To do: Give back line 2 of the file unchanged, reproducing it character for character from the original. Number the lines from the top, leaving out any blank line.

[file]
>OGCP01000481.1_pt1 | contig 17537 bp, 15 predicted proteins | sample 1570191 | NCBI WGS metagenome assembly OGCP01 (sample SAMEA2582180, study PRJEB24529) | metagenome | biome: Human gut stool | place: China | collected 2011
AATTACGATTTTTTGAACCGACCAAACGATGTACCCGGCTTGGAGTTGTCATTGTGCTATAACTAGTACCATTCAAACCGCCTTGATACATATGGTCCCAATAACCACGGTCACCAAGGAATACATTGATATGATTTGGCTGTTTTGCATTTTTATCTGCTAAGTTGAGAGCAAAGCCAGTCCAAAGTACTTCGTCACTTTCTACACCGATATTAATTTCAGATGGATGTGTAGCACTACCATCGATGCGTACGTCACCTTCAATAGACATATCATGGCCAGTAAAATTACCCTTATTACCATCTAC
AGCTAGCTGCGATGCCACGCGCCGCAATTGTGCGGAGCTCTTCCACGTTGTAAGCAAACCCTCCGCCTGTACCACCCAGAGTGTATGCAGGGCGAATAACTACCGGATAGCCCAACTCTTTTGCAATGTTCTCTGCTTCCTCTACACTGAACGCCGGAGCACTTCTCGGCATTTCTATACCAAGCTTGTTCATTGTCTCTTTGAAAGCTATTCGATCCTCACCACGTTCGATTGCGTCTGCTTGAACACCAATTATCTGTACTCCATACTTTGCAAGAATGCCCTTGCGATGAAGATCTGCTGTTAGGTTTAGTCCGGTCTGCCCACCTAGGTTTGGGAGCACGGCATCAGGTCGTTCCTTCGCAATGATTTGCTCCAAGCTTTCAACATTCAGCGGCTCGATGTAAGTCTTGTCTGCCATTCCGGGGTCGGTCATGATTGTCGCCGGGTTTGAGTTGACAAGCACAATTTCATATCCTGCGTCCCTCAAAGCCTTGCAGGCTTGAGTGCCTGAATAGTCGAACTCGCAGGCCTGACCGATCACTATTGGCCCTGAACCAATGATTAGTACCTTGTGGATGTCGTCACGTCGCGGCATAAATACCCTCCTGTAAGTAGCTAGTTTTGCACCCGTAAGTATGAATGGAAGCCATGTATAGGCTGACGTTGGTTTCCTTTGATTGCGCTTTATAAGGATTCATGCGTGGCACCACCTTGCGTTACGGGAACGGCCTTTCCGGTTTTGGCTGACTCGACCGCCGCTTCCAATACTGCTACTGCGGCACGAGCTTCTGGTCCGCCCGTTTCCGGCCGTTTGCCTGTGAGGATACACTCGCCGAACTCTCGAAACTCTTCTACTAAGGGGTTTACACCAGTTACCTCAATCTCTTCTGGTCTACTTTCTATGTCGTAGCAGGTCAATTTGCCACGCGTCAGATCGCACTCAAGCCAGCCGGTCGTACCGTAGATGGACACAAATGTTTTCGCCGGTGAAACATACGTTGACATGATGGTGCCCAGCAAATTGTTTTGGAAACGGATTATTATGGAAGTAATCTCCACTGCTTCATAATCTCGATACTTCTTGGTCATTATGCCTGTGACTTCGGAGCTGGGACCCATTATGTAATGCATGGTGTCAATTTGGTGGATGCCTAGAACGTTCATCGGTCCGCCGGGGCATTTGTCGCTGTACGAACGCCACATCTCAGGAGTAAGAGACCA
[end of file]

AATTACGATTTTTTGAACCGACCAAACGATGTACCCGGCTTGGAGTTGTCATTGTGCTATAACTAGTACCATTCAAACCGCCTTGATACATATGGTCCCAATAACCACGGTCACCAAGGAATACATTGATATGATTTGGCTGTTTTGCATTTTTATCTGCTAAGTTGAGAGCAAAGCCAGTCCAAAGTACTTCGTCACTTTCTACACCGATATTAATTTCAGATGGATGTGTAGCACTACCATCGATGCGTACGTCACCTTCAATAGACATATCATGGCCAGTAAAATTACCCTTATTACCATCTAC